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Have-It-All Health Care? Not Quite

“We offer service that is good, fast and inexpensive … but you can only pick two of the three.”

While it’s a popular saying among professional service providers and greasy spoon chefs, it accurately speaks to three elements of service that for many industries simply can’t be executed simultaneously.

A similar theory was discussed during a recent LEAD San Diego IMPACT class that focused on the hot topic of health care.

Tom Gehring, executive director & CEO of San Diego County Medical Society, gave the cohort a heavy dose of reality as it relates to the future of health care and the impact of the Affordable Care Act.

One of his examples related to the “pick two” theory. He explained that improving the cost of care, increasing quality of care and improving patients’ access to care can’t happen simultaneously. You can improve access and quality, but that’s going to increase the price. You can increase access and decrease cost, but quality will suffer.

However, these are three basic elements health care reform set out to improve. How well the Affordable Care Act addresses those issues is still up for debate, but the resounding theme the cohort heard throughout the day, was reform isn’t over. The Affordable Care Act isn’t the magic bullet to solve all our problems.

“Health care needed to be reformed. Health care still needs to be reformed,” said Mike Murphy, president and CEO of Sharp HealthCare. “Health care has not been solved.”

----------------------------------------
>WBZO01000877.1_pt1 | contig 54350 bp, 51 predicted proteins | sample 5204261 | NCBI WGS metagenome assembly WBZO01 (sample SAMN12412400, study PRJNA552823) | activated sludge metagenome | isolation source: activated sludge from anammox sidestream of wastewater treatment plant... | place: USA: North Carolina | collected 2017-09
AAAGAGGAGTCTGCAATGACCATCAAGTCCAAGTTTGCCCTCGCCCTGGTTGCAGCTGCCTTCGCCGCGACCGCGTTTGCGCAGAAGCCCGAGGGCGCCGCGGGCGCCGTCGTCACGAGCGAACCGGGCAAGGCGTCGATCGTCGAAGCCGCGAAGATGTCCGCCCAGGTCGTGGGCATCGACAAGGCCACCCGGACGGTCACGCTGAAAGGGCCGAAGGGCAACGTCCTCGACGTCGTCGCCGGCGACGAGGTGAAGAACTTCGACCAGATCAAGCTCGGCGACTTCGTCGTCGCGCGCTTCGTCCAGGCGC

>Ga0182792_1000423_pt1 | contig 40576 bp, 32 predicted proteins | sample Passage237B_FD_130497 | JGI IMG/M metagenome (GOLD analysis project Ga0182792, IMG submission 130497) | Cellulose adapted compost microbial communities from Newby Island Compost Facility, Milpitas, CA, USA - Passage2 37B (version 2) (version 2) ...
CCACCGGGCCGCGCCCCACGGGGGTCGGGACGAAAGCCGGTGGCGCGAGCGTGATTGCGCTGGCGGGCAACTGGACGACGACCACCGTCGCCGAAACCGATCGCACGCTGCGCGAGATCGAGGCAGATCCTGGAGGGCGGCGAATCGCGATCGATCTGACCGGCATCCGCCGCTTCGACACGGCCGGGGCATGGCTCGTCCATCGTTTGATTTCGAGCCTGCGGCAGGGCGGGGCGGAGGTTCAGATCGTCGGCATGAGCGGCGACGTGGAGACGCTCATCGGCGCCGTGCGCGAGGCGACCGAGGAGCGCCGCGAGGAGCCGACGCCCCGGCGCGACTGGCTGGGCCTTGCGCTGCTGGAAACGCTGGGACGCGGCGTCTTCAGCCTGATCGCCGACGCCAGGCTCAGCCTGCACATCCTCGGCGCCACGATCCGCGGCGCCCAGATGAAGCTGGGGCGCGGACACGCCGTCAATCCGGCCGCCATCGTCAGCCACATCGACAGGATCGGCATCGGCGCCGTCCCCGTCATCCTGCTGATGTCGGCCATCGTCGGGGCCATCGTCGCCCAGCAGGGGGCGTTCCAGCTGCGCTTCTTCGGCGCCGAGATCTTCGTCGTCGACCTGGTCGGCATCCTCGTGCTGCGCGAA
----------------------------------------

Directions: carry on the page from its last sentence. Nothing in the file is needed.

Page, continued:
The session’s dialogue was data heavy and covered issues ranging from end of life care and health insurance exchanges to the importance of community health centers and the unsustainable nature of Medicare. Some of the mind-boggling statistics shared by the day’s presenters included:

  • 18 percent of the U.S. population doesn’t have health insurance and unemployment contributes to this figure.
  • Medicare is projected to be bankrupt in 2024.
  • In addition to cutting reimbursements to medical providers, the government will also make cuts on payments to medical schools, meaning there may be less physicians, while the number of patients accessing care will increase.
  • On average, today’s Medicare patient contributed $200,000 toward Medicare during their working years, but will consume $350,000 in care.
  • 60 to 70 percent of health care costs are spent on roughly 10 percent of the population.
  • 45 percent of the U.S. population has a chronic condition.

But Gehring reminded the cohort this session wasn’t all about doom and gloom, but rather awareness. By understanding the implications these decisions have on small businesses, large medical providers and low-income members of our community, we’re better equipped to address the needs of our region.

It’s critical for all of us to stay informed and look at the issue from a variety of viewpoints. Solving the health care conundrum will require not just the focus of the health care community and politicians, but all citizens.


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